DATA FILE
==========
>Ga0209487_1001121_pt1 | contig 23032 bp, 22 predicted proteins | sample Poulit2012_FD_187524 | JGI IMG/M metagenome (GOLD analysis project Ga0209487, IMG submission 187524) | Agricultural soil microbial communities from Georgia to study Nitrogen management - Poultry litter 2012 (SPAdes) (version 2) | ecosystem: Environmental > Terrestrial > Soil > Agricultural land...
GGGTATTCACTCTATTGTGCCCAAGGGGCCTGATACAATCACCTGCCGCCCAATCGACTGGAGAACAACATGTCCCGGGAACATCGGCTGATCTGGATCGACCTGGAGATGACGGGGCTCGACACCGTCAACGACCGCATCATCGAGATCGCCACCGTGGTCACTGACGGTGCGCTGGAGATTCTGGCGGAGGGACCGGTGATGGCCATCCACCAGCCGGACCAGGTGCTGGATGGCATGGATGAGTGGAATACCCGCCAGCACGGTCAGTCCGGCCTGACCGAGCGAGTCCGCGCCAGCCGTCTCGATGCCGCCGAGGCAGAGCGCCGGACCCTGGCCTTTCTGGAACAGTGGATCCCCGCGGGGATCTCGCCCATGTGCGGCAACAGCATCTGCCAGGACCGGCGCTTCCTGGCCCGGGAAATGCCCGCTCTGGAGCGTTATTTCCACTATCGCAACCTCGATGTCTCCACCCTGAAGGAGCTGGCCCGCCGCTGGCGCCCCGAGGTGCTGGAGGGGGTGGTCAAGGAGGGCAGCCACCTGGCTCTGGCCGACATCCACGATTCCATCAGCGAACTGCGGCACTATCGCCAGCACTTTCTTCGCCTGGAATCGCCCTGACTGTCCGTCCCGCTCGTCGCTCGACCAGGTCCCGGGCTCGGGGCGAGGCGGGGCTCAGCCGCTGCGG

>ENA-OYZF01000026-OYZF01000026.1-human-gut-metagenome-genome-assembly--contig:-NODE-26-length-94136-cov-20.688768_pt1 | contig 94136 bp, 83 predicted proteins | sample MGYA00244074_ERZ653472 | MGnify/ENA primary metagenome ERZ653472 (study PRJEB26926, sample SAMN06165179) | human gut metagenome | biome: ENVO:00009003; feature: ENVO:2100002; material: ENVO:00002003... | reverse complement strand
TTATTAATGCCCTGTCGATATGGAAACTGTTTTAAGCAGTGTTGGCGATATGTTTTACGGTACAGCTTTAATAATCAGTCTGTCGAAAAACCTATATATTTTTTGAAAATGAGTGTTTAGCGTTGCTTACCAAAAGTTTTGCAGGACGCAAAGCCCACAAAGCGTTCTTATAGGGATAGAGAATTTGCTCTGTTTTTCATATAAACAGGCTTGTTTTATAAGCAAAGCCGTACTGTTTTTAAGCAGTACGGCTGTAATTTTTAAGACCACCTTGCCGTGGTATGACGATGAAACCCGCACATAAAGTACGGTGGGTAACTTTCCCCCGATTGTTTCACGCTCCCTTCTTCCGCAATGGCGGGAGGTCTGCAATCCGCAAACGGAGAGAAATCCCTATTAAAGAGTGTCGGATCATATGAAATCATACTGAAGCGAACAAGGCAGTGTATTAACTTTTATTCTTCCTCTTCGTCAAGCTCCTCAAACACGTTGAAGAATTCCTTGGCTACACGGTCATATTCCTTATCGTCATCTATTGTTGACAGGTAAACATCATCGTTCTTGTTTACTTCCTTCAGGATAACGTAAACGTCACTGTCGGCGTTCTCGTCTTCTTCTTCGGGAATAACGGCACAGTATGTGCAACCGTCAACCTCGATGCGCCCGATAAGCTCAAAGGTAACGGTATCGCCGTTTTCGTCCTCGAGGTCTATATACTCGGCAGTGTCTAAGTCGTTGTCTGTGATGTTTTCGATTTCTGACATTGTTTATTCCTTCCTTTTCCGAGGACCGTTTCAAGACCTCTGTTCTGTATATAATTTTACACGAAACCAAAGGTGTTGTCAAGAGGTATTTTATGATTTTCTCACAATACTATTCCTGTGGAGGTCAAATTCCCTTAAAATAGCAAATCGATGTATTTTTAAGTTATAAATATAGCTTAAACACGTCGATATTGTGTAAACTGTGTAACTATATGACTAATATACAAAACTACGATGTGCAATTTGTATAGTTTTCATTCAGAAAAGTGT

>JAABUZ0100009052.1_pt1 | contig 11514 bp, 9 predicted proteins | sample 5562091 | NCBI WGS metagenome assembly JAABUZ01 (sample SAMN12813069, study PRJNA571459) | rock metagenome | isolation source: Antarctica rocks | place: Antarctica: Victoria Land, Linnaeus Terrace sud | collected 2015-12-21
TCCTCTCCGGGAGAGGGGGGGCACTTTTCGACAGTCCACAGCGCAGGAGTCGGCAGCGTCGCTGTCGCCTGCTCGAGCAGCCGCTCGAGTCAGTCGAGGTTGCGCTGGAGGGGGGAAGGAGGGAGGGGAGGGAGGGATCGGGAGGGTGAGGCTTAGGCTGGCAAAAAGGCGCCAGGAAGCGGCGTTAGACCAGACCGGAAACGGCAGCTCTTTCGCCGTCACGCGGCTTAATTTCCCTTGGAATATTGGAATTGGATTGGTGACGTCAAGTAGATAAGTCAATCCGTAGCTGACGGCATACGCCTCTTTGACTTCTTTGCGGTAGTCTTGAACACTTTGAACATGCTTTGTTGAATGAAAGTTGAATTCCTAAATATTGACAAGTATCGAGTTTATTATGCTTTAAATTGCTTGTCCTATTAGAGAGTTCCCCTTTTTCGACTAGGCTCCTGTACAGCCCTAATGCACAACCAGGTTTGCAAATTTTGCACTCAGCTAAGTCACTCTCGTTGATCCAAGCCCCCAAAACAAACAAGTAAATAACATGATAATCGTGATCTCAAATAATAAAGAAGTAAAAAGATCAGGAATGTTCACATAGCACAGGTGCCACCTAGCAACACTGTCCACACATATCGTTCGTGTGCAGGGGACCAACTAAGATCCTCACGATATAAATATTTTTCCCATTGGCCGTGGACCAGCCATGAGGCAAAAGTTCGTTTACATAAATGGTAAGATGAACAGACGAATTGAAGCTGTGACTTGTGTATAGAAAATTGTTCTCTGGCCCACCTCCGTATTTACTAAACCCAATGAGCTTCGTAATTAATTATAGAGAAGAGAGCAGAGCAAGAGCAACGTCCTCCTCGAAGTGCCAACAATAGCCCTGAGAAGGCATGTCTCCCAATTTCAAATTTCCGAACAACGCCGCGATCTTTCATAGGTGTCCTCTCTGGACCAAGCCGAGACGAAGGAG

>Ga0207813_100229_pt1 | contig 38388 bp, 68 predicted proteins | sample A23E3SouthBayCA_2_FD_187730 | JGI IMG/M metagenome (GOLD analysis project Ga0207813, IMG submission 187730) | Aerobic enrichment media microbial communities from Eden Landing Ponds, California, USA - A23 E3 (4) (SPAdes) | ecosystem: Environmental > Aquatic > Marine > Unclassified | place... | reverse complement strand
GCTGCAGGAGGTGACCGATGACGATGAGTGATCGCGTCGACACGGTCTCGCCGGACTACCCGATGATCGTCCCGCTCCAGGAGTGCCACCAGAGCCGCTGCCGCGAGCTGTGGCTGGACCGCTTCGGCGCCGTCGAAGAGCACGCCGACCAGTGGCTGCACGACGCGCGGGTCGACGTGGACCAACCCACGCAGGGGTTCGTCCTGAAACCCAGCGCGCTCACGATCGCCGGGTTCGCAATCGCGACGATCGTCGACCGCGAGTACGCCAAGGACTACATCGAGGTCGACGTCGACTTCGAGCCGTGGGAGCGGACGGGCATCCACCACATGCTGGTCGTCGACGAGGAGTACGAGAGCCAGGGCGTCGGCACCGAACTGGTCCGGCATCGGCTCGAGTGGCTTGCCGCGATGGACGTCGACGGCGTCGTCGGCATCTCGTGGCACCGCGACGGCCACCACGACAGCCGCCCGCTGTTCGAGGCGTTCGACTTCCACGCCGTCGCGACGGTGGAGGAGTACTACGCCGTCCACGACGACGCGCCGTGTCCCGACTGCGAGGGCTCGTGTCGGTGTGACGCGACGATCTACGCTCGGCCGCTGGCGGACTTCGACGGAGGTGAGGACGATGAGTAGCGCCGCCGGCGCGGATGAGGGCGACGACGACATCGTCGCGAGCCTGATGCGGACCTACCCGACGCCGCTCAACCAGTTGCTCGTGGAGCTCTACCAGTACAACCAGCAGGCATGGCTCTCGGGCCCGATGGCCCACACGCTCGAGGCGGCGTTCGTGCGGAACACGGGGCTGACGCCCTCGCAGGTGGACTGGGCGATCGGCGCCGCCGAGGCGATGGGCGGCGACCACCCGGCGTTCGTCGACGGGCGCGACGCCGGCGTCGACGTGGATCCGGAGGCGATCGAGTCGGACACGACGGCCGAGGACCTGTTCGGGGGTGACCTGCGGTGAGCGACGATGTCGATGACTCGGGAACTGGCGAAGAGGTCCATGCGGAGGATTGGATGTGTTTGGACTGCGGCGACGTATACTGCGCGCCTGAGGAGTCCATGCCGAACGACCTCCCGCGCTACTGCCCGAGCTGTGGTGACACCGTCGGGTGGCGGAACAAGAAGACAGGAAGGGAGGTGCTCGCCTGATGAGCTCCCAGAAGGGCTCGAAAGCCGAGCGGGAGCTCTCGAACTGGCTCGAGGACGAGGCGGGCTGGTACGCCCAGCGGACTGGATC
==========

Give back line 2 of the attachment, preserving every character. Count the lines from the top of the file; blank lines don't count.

GGGTATTCACTCTATTGTGCCCAAGGGGCCTGATACAATCACCTGCCGCCCAATCGACTGGAGAACAACATGTCCCGGGAACATCGGCTGATCTGGATCGACCTGGAGATGACGGGGCTCGACACCGTCAACGACCGCATCATCGAGATCGCCACCGTGGTCACTGACGGTGCGCTGGAGATTCTGGCGGAGGGACCGGTGATGGCCATCCACCAGCCGGACCAGGTGCTGGATGGCATGGATGAGTGGAATACCCGCCAGCACGGTCAGTCCGGCCTGACCGAGCGAGTCCGCGCCAGCCGTCTCGATGCCGCCGAGGCAGAGCGCCGGACCCTGGCCTTTCTGGAACAGTGGATCCCCGCGGGGATCTCGCCCATGTGCGGCAACAGCATCTGCCAGGACCGGCGCTTCCTGGCCCGGGAAATGCCCGCTCTGGAGCGTTATTTCCACTATCGCAACCTCGATGTCTCCACCCTGAAGGAGCTGGCCCGCCGCTGGCGCCCCGAGGTGCTGGAGGGGGTGGTCAAGGAGGGCAGCCACCTGGCTCTGGCCGACATCCACGATTCCATCAGCGAACTGCGGCACTATCGCCAGCACTTTCTTCGCCTGGAATCGCCCTGACTGTCCGTCCCGCTCGTCGCTCGACCAGGTCCCGGGCTCGGGGCGAGGCGGGGCTCAGCCGCTGCGG